Kiwis borrowing baseball techniques
The latest buzzword to hit the New Zealand is 'cross pollination' by which techniques from various other sports are assimilated to improve one particular discipline.india Updated: Jan 09, 2003 15:23 IST
The latest buzzword to hit the New Zealand camp is 'cross pollination' by which techniques from various other sports are assimilated to improve one particular discipline.
This is a high point of sporting revolution that started in the late 1980s. The concept of a sportsperson has been redifined whereby he is basically seen as an athlete who can perform all kinds of drills. And fired by the trans-Tasman rivalry in sporting excellence, the Kiwis are leaving no stone unturned to stay one step ahead of the Aussies.
With the one-day series against the Indians already sewn up, Stephen Fleming and his men have a nice opportunity to test their skills in various departments ahead of the World Cup.
If it was coping with pressure while batting first in bowling conditions - which is very much expected in South Africa - in the fifth one-dayer, the home captain is planning to use the remaining two matches to fine tune his side's fielding.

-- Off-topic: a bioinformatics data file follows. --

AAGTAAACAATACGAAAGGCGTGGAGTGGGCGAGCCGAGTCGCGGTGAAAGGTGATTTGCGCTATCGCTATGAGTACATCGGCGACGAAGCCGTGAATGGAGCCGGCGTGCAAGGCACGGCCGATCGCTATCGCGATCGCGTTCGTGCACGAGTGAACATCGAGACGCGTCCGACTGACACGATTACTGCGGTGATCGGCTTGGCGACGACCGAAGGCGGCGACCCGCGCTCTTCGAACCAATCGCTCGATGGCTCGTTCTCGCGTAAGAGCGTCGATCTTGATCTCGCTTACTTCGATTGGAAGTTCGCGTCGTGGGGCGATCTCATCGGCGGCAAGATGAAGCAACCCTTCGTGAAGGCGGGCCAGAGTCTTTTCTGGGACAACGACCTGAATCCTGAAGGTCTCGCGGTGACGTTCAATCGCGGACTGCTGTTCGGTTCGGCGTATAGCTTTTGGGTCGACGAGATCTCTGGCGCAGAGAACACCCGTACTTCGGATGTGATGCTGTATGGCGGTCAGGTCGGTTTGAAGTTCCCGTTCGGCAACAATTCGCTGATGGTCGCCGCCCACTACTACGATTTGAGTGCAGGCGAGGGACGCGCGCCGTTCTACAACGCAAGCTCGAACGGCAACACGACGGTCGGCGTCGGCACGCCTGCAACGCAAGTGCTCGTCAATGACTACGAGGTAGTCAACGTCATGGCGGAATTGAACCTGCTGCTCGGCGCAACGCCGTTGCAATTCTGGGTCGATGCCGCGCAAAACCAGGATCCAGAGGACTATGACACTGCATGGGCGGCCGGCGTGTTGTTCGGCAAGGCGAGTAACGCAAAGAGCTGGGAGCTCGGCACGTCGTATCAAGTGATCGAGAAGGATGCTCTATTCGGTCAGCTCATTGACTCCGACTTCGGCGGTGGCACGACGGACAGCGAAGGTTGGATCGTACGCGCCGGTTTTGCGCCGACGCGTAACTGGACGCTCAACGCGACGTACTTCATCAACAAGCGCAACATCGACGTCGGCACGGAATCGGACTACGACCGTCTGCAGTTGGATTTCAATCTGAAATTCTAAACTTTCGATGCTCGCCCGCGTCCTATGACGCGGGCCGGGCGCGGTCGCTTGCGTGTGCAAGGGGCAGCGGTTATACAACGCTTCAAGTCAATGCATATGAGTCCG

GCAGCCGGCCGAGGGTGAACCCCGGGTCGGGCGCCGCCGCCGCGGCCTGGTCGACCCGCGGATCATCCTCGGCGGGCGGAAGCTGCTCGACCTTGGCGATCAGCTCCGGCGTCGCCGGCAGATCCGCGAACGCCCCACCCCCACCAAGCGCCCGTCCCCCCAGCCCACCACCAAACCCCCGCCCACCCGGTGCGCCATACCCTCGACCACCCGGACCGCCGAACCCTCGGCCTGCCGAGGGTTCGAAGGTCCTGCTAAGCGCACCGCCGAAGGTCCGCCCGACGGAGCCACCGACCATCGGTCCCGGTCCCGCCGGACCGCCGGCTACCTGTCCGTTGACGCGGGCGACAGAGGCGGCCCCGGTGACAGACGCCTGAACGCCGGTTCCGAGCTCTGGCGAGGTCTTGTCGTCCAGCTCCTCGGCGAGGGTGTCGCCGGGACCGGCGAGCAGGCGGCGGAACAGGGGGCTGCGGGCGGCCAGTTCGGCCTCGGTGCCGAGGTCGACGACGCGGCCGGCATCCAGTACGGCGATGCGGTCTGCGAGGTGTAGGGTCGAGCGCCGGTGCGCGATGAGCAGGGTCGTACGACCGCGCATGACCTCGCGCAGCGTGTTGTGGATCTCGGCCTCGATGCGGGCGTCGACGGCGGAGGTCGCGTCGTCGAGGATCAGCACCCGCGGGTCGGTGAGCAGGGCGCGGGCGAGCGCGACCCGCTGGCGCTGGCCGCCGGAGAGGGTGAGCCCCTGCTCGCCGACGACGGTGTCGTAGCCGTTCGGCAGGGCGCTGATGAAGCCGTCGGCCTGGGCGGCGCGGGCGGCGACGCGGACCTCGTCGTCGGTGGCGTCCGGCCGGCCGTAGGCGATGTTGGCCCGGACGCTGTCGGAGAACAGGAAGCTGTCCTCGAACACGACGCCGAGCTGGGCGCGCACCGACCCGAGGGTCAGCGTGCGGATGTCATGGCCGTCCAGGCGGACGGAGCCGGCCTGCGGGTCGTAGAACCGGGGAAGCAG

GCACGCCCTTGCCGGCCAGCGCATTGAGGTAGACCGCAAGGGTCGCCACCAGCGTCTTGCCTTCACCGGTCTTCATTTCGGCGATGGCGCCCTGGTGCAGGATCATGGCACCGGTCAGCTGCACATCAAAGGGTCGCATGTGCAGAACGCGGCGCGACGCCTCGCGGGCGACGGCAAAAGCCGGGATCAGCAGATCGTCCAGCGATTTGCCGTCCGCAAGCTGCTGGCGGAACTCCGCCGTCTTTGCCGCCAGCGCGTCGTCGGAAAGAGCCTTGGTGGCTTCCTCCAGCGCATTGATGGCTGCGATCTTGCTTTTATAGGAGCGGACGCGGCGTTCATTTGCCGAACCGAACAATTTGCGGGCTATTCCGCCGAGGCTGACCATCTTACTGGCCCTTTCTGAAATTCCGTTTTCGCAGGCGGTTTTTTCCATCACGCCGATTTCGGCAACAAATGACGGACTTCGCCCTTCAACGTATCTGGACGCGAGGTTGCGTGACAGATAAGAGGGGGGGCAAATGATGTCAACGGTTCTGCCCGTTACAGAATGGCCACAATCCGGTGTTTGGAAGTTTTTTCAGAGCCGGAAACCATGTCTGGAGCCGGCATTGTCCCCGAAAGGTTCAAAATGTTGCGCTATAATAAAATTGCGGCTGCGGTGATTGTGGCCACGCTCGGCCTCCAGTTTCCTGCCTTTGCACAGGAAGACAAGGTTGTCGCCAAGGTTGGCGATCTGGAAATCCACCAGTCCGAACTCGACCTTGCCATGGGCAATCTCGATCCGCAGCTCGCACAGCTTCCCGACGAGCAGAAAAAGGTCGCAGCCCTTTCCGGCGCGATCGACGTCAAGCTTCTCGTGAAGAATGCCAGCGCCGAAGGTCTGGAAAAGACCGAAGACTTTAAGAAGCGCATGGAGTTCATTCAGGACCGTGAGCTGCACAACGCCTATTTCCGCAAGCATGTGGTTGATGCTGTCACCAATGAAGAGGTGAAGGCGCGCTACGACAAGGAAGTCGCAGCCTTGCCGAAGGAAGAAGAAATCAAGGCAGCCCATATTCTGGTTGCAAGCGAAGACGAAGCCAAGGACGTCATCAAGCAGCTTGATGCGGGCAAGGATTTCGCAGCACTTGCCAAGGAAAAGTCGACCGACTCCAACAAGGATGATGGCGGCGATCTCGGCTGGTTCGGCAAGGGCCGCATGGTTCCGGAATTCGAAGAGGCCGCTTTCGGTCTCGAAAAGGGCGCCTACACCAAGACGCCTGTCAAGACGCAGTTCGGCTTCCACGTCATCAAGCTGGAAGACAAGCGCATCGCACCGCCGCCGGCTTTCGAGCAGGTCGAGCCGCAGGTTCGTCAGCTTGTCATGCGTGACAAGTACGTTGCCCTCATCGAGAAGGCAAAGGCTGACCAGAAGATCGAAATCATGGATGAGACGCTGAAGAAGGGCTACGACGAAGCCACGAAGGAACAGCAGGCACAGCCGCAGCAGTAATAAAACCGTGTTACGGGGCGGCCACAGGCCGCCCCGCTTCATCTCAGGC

And Fleming has already indicated that baseball and rugby, the country's two most popular sports, would play a major role in improving their fielding.
New Zealand players attended major league baseball matches in the US before the West Indies tour in June last year, and they have already begun to borrow some of their aspects in fielding drills.
And more recently the team had worked on relay throwing, where rather than having an outfielder dispatch the ball all the way from boundary, it would be relayed flat and hard between two sets of hands.
New Zealand have long prided themselves on being one of the better fielding units in world cricket and this was reflected during the first five matches of the seven match one-day series against India.
"It could be pivotal, we saw Matthew Sinclair produce a run out the other day in Queenstown. If we can create one run out a game, we'll be pretty competitive," said Fleming.
"There's still some fielding techniques we can use, and we would like to expand on those in the next two games. We would like to tighten up on that."
Fleming, whose innovative captaincy was hailed by Australian commentators when the Kiwis drew a three-Test series 0-0 last year in Australia, is always studying other sports.
He is a big rugby fan and has been influenced by the theories discussed in "One Step Ahead", the autobiography of former Wallabies coach Rod Macqueen.
"We have picked up bits and pieces from baseball, with their throwing and catching techniques. We've looked at cross-pollination in a lot of sports," said Fleming.
"I've been reading a lot of rugby books. Just professional ways of looking at other sports."